COVID-19: experiences of lockdown and support needs in children and young adults with kidney conditions.

Tse, Yincent, Darlington, Anne-Sophie E, Tyerman, Kay, Wallace, Dean, Pankhurst, Tanya, Chantziara, Sofia, Culliford, David, Recio-Saucedo, Alejandra and Nagra, Arvind (2021) COVID-19: experiences of lockdown and support needs in children and young adults with kidney conditions. Pediatric nephrology (Berlin, Germany). ISSN 1432-198X. This article is available to all UHB staff and students via ASK Discovery tool http://tinyurl.com/z795c8c by using their UHB Athens login IDs

Full text not available from this repository.
Official URL: http://link.springer.com/journal/467

Abstract

BACKGROUND

During the initial COVID-19 pandemic, young United Kingdom (UK) kidney patients underwent lockdown and those with increased vulnerabilities socially isolated or 'shielded' at home. The experiences, information needs, decision-making and support needs of children and young adult (CYA) patients or their parents during this period is not well known.

METHODS

A UK-wide online survey co-produced with patients was conducted in May 2020 amongst CYA aged 12-30, or parents of children aged < 18 years with any long-term kidney condition. Participants answered qualitative open text alongside quantitative closed questions. Thematic content analysis using a three-stage coding process was conducted.

RESULTS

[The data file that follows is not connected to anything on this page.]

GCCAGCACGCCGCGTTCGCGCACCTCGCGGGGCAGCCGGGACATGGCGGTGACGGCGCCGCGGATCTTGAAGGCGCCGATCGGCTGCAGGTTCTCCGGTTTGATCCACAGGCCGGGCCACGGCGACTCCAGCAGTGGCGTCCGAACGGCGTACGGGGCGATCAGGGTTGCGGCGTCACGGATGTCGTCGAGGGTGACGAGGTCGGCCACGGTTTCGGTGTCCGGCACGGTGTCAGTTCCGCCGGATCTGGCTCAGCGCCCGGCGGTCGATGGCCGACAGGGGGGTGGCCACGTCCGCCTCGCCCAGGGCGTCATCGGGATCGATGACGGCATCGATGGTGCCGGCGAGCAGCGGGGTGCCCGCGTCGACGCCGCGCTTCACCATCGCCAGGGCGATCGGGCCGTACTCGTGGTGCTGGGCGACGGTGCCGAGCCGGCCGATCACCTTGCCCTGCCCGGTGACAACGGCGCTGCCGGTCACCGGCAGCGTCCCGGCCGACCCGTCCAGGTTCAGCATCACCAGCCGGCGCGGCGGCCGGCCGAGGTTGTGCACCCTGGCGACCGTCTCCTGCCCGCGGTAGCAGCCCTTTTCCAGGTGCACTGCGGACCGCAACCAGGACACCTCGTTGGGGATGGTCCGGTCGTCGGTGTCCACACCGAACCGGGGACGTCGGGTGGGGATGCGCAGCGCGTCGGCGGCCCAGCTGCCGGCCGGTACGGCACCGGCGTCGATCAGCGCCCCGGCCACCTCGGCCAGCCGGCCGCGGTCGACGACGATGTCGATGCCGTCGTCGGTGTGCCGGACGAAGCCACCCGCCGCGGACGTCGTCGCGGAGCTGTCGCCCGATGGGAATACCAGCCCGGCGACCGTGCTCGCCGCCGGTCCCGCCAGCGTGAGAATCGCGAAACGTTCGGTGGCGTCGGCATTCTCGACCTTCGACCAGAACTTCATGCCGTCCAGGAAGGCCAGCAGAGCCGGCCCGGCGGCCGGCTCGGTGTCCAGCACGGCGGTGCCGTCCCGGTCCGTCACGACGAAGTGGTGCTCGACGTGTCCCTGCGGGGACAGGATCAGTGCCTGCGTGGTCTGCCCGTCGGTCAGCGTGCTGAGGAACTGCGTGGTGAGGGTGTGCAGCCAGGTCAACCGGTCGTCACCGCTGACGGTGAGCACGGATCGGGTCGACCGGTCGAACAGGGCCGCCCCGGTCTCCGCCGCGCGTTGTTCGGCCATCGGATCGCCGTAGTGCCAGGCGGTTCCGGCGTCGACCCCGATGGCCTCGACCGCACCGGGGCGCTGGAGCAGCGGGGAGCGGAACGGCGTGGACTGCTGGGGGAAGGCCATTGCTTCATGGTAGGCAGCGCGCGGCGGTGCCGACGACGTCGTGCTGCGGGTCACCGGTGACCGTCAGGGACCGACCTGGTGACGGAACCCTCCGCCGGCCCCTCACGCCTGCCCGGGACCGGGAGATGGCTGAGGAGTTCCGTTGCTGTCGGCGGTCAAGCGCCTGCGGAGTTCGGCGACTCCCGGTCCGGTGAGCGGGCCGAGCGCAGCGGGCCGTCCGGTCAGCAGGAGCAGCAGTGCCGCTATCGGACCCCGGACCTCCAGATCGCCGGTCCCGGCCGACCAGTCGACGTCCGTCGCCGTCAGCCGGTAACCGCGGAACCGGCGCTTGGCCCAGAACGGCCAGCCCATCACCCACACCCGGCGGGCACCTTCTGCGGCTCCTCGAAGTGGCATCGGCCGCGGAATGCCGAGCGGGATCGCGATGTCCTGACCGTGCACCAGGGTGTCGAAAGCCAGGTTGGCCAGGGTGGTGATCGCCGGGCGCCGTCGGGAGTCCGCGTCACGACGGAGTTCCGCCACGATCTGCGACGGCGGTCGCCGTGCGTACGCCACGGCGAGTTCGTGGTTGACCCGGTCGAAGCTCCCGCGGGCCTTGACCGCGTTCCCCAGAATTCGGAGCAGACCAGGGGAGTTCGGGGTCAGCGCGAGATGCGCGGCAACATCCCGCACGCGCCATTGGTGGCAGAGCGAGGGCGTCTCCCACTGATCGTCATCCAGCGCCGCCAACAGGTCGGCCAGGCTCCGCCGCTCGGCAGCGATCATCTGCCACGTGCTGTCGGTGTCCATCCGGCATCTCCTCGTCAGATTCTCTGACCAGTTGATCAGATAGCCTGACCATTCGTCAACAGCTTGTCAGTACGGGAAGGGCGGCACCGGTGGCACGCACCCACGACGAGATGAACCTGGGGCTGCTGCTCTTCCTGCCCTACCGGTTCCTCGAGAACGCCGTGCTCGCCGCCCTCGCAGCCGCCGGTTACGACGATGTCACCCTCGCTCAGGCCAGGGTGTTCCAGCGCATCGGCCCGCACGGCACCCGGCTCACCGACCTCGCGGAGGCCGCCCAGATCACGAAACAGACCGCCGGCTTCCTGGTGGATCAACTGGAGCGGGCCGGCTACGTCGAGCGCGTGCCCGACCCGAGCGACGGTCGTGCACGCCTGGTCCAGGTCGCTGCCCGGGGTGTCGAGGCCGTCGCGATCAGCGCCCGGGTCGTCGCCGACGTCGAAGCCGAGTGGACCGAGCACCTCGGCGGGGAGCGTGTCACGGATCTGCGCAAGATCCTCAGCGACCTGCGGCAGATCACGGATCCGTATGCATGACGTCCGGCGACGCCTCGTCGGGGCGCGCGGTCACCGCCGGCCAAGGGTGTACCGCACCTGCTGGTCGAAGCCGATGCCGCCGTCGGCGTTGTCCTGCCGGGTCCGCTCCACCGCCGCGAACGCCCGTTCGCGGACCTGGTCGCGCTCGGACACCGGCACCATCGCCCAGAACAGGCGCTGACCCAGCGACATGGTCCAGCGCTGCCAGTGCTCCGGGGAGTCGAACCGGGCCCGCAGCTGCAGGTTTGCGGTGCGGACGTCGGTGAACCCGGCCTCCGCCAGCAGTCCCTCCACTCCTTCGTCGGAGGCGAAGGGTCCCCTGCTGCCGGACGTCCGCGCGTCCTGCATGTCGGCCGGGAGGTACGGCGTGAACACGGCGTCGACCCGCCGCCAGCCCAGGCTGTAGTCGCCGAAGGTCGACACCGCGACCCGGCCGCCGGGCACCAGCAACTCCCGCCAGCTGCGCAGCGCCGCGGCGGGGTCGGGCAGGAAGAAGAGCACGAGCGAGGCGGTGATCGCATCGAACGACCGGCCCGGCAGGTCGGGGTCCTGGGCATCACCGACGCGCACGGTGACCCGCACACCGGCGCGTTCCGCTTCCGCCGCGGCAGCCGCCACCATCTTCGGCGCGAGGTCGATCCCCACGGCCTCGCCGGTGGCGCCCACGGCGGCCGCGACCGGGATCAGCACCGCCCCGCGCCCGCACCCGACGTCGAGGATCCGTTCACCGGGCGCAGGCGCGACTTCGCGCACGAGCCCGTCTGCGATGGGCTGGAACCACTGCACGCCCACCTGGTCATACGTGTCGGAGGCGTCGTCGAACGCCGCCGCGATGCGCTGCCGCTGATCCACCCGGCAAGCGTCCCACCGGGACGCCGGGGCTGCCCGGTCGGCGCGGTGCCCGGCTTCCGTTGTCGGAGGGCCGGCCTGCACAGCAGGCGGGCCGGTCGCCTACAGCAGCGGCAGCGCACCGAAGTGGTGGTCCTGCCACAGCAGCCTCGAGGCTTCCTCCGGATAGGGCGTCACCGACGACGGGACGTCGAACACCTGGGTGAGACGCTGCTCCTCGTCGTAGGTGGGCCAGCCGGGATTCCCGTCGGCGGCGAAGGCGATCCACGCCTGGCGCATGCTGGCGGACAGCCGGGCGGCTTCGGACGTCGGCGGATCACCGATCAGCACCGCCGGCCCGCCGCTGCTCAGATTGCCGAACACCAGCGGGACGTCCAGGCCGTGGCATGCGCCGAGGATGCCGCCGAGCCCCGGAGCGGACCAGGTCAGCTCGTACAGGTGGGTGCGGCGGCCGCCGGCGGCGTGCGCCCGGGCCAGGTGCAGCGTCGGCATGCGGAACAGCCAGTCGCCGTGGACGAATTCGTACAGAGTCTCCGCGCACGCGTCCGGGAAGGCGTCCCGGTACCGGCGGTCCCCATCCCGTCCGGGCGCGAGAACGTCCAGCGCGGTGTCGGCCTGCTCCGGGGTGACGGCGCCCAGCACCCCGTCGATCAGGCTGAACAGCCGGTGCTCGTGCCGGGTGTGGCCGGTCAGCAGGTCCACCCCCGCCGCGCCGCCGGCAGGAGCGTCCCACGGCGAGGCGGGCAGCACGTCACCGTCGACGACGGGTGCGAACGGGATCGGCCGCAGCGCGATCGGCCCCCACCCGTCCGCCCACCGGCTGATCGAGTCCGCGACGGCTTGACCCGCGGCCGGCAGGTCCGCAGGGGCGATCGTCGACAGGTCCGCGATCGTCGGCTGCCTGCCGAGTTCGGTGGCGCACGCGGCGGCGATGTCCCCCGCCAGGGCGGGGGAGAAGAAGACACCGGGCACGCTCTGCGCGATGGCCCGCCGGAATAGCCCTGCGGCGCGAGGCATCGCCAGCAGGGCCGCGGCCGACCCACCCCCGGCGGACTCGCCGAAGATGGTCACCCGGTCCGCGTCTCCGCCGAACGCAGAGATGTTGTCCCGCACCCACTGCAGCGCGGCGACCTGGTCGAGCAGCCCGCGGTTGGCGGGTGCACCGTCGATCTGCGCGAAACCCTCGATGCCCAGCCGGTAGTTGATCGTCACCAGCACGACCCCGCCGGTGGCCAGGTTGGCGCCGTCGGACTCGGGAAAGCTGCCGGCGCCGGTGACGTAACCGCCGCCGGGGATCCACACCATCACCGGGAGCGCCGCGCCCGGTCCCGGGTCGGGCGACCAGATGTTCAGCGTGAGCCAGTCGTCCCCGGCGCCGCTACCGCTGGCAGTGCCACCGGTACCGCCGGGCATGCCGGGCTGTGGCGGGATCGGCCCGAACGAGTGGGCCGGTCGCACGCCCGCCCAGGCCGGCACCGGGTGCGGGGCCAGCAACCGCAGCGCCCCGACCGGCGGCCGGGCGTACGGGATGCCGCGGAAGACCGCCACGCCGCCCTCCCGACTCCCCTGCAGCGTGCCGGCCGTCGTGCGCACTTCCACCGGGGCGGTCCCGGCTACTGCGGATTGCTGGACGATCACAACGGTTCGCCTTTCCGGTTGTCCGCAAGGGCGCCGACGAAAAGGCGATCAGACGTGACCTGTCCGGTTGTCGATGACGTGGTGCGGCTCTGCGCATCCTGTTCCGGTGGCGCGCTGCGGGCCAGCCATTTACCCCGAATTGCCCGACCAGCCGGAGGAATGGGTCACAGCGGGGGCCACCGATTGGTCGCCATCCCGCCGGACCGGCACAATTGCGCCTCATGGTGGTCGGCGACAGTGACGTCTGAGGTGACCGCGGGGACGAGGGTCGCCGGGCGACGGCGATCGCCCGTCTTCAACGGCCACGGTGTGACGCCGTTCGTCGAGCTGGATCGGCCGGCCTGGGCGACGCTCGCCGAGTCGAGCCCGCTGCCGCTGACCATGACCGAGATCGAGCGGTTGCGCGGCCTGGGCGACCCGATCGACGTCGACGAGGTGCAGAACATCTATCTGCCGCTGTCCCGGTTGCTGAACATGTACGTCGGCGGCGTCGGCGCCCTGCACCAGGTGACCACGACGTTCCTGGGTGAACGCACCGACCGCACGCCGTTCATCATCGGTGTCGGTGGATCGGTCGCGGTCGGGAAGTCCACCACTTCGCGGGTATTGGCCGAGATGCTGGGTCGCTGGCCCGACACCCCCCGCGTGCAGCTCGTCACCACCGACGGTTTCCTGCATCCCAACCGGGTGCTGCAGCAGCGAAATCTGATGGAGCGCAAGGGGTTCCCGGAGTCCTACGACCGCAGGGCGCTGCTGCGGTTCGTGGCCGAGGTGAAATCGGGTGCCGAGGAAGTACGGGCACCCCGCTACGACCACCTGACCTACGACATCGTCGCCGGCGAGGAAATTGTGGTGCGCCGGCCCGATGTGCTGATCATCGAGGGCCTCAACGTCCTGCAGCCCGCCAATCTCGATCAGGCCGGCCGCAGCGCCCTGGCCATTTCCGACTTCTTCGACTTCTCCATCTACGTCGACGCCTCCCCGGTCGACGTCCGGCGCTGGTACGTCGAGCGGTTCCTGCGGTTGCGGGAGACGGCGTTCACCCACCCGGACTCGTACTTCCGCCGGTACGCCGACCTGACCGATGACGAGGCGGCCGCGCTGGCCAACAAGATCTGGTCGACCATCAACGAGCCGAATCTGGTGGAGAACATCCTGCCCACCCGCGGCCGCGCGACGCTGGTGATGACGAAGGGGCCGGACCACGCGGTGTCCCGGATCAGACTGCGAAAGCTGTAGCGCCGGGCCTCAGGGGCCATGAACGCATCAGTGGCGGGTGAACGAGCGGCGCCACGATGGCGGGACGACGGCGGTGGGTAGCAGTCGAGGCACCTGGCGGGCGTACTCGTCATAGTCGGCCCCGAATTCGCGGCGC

One-hundred and eighteen CYA (median age 21) and 197 parents of children (median age 10) responded. Predominant concerns from CYA were heightened vigilance about viral (68%) and kidney symptoms (77%) and detrimental impact on education or work opportunities (70%). Parents feared the virus more than CYA (71% vs. 40%), and had concerns that their child would catch the virus from them (64%) and would have an adverse impact on other children at home (65%). CYA thematic analysis revealed strong belief of becoming seriously ill if they contracted COVID-19; lost educational opportunities, socialisation and career development; and frustration with the public for not following social distancing rules. Positive outcomes included improved family relationships and community cohesion. Only a minority (14-21% CYA and 20-31% parents, merged questions) desired more support. Subgroup analysis identified greater negative psychological impact in the shielded group.

CONCLUSIONS

This survey demonstrates substantial concern and need for accurate tailored advice for CYA based on individualised risks to improve shared decision making.

Item Type: Article
Additional Information: This article is available to all UHB staff and students via ASK Discovery tool http://tinyurl.com/z795c8c by using their UHB Athens login IDs
Subjects: W Public health. Health statistics. Occupational health. Health education
WJ Urogenital system. Urology
WS Paediatrics. Child health
Divisions: Clinical Support > Infectious Diseases
Related URLs:
Depositing User: Jamie Edgar
Date Deposited: 30 Mar 2021 09:45
Last Modified: 30 Mar 2021 09:45
URI: http://www.repository.uhblibrary.co.uk/id/eprint/4147

Actions (login required)

View Item View Item